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The Great Walk of China

A journalist's journey by foot from Shanghai to Tibet offers a fascinating look at a part of China seldom seen by foreigners.

By Mike Revzin / December 23, 2010

The Great Walk of China: Travels on foot from Shanghai to Tibet By Graham Earnshaw Blacksmith Books 342 pp., $16.95

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Imagine you’re a Chinese peasant, stooped over in your field, planting rice.

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You glance up and there – coming down the road – is something you’ve never seen before: a foreigner. As he gets closer you see that he’s middle-aged and has blue eyes. When he opens his mouth, you’re astonished to discover that he speaks fluent Chinese.

In recent years, thousands of people in remote Chinese towns and villages have encountered that foreigner – Graham Earnshaw – who is walking westward across China, from Shanghai to Tibet.

Earnshaw’s book The Great Walk of China actually tells the story of a series of walks. Since 2004 he has been walking across China for several days each month, sleeping in local inns. He then returns to Shanghai, and later comes back to the exact spot where he left off.

This feat is all the more remarkable because Earnshaw, who is in his 50s, walks with a decided limp – the result of a childhood illness and surgery that left one leg shorter than the other.

Originally from England, Earnshaw has worked as a journalist and businessman in China and the region since the 1970s. His walk is taking him through China’s heartland – a far less prosperous area than the east coast. It is also a region where many people have never seen a foreigner.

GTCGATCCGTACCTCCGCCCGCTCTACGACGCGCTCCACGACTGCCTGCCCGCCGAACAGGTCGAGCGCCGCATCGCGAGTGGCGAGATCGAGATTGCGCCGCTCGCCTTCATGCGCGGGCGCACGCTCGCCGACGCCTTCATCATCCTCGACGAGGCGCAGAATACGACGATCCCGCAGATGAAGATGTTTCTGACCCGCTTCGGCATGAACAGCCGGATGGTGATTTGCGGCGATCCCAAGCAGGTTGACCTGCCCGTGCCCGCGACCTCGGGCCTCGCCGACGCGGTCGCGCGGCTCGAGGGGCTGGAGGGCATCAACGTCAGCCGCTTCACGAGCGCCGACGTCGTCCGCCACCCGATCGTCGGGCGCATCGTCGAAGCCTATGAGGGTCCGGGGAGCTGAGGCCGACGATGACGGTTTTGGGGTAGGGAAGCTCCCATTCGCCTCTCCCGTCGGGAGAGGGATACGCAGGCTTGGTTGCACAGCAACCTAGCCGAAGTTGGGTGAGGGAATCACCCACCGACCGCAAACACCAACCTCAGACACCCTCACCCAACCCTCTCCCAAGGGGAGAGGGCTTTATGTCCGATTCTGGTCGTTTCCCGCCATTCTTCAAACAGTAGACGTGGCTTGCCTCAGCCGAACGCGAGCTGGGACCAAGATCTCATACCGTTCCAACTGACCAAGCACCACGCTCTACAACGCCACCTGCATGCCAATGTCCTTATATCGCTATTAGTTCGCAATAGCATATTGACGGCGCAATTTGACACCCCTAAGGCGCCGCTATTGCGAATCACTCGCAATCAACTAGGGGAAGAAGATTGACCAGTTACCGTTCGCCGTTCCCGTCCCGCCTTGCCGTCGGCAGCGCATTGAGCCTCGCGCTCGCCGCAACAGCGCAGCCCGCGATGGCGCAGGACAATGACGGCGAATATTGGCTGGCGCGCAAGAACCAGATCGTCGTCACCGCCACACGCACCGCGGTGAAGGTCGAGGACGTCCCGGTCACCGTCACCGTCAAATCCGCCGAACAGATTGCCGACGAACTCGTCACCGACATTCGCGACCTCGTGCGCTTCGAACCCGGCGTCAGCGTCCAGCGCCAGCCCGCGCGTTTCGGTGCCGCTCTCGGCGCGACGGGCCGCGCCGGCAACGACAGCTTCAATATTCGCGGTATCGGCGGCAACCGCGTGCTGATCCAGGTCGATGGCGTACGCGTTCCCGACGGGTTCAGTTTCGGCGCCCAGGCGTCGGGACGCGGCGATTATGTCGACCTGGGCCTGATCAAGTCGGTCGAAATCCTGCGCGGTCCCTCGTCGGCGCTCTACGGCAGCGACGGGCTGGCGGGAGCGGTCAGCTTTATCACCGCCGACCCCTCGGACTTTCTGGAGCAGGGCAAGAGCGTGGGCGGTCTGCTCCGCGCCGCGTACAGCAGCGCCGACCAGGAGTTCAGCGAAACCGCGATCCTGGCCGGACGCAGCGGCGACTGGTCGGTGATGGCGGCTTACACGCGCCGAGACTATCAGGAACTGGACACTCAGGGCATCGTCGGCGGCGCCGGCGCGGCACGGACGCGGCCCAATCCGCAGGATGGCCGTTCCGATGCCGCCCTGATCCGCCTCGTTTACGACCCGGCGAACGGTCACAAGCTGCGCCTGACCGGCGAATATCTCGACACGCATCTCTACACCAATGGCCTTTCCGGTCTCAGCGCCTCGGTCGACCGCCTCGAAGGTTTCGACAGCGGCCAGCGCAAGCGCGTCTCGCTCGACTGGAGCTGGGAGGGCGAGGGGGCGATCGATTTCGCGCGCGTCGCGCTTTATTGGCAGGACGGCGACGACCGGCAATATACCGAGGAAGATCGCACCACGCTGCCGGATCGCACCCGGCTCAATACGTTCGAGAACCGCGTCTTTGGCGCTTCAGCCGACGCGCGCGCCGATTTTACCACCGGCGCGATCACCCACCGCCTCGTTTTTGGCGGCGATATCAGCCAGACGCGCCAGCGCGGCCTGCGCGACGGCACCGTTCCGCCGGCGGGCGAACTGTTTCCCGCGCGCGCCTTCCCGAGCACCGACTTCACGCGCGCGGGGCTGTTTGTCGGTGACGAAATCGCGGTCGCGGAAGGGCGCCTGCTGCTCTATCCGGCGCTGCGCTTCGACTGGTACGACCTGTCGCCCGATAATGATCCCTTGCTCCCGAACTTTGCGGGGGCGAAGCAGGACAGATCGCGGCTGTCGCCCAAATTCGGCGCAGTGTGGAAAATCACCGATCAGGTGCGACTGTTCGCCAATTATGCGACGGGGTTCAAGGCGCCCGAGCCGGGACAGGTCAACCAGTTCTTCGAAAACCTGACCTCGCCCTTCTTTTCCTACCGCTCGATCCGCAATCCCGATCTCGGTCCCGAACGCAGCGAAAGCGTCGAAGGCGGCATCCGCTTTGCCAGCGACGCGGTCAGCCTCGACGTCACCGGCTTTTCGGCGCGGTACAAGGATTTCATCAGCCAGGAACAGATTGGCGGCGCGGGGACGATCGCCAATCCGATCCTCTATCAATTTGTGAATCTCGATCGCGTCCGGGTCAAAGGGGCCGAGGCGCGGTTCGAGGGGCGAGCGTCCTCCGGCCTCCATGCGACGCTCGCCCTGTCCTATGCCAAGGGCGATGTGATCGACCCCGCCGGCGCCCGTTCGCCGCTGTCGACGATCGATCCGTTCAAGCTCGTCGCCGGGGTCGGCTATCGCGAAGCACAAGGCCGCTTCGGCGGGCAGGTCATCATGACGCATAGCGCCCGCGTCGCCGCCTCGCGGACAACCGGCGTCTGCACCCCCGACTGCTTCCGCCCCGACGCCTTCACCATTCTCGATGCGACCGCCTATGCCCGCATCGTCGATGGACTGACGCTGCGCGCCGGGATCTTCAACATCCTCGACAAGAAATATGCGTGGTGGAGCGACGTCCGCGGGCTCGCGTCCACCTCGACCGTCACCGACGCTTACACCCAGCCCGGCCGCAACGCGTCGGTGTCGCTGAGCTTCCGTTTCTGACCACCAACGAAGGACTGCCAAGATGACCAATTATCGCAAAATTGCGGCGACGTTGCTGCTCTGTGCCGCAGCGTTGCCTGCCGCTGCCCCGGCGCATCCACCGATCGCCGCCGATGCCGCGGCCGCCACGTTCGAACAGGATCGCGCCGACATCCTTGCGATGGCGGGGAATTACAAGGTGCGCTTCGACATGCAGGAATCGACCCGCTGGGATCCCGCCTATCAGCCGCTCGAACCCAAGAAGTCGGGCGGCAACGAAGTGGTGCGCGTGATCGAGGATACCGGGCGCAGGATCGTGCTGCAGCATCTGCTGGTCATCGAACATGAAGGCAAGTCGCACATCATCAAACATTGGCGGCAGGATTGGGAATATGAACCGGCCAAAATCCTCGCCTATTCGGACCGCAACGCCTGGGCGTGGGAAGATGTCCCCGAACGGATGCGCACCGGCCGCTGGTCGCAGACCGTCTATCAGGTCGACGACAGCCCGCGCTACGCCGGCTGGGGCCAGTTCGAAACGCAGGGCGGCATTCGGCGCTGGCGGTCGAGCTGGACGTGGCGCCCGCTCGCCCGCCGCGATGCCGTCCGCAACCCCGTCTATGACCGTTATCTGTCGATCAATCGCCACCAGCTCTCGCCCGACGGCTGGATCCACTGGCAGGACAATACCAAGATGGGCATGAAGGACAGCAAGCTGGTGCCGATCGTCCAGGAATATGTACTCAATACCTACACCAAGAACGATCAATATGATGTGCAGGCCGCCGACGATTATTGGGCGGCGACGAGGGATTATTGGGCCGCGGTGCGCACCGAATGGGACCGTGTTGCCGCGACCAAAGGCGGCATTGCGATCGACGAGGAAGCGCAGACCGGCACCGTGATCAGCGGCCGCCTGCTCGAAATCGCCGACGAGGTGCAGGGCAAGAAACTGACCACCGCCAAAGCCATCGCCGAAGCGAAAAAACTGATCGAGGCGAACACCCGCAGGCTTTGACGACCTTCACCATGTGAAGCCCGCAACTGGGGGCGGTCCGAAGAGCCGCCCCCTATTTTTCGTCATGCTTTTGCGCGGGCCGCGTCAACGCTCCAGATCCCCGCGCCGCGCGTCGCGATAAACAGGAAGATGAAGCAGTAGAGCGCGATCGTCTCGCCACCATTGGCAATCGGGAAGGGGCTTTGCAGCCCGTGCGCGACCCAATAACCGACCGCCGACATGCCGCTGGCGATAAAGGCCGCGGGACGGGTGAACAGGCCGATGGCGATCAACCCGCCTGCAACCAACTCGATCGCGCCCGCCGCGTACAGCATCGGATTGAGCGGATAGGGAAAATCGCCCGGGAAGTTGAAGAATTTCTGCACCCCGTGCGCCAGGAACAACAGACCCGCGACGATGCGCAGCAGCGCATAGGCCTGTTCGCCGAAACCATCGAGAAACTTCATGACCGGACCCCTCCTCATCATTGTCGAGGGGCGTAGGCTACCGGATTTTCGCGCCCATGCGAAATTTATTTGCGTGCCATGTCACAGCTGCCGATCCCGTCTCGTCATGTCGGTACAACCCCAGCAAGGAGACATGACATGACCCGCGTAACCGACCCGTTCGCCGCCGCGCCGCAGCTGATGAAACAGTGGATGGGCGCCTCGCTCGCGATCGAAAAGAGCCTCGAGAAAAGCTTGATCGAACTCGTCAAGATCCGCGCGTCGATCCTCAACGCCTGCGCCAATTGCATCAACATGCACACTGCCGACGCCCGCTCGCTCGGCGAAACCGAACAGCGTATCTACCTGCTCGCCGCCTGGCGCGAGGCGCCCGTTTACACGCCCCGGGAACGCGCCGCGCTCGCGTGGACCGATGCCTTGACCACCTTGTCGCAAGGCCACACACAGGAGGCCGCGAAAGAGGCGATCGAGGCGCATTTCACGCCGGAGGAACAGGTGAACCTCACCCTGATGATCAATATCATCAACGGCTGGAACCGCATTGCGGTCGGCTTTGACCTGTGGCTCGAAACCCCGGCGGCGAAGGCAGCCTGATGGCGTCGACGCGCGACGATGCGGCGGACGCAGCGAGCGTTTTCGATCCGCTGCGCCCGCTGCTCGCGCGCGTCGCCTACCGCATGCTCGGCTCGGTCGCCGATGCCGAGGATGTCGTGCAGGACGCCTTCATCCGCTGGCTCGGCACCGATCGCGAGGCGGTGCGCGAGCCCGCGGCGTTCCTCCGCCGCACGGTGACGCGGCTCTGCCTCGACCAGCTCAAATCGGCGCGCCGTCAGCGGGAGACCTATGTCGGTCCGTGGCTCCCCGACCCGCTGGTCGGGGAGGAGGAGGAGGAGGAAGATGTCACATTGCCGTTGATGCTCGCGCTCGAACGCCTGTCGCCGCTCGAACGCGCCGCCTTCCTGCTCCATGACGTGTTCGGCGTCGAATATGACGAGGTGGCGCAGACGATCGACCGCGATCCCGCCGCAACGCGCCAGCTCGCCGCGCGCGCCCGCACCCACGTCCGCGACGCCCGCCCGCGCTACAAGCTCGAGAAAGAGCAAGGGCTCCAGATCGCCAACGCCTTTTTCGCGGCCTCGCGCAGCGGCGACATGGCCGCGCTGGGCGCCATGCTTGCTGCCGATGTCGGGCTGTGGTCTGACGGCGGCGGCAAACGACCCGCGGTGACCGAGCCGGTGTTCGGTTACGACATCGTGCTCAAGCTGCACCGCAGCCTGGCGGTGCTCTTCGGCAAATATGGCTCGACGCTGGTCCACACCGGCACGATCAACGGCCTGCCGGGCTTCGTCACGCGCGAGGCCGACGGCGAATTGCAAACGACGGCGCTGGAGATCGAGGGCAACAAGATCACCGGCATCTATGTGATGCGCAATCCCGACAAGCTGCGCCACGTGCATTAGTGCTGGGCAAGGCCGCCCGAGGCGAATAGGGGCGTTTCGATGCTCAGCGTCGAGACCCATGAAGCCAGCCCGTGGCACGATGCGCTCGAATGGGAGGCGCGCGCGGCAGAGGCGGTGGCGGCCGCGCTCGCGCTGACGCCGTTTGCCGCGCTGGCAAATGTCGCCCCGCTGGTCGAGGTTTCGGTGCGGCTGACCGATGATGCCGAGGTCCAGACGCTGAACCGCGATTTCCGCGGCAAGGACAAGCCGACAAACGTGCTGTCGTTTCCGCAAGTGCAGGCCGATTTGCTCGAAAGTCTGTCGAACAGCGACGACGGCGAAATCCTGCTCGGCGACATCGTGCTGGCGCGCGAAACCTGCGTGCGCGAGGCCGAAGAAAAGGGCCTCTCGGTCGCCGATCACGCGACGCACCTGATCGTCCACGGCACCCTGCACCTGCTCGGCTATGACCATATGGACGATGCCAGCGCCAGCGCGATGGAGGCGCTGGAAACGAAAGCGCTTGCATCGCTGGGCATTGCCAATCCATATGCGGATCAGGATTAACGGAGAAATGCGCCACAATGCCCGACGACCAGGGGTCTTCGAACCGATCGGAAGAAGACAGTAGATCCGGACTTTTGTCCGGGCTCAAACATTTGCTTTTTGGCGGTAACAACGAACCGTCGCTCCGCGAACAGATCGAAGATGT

Earnshaw’s language ability allows him to chat with ordinary people and read everything from graffiti to propaganda slogans.

In many small towns, police are suspicious of what he’s up to and demand to see his passport and visa. Earnshaw seems to enjoy toying with them – asking them to show him their ID. When one policeman responds that he is off duty and does not have his ID, Earnshaw replies, “Oh well, next time then,” and continues on his way – only to be stopped a short time later by police with IDs.

But he receives a friendlier reception every day from farmers and townsfolk, who invite him to stop for a cup of tea or to share a meal. Along the way he visits schools, and even tries his hand at planting rice.

He sees the quirky side of these remote towns, making curious discoveries such as the photo studio in which Chinese babies pose in front of pictures of Hawaiian beaches. Or the small shops in which people pay to sit and have an intravenous liquid drip into their arm as a cure for minor ailments like colds.

When the Chinese tell him they are poor compared with the people in England, he responds that they have fresh food and clean air. Earnshaw admits he sometimes glamorizes life in rural China, but he points out that, even in poor areas, life there is better today than it once was.

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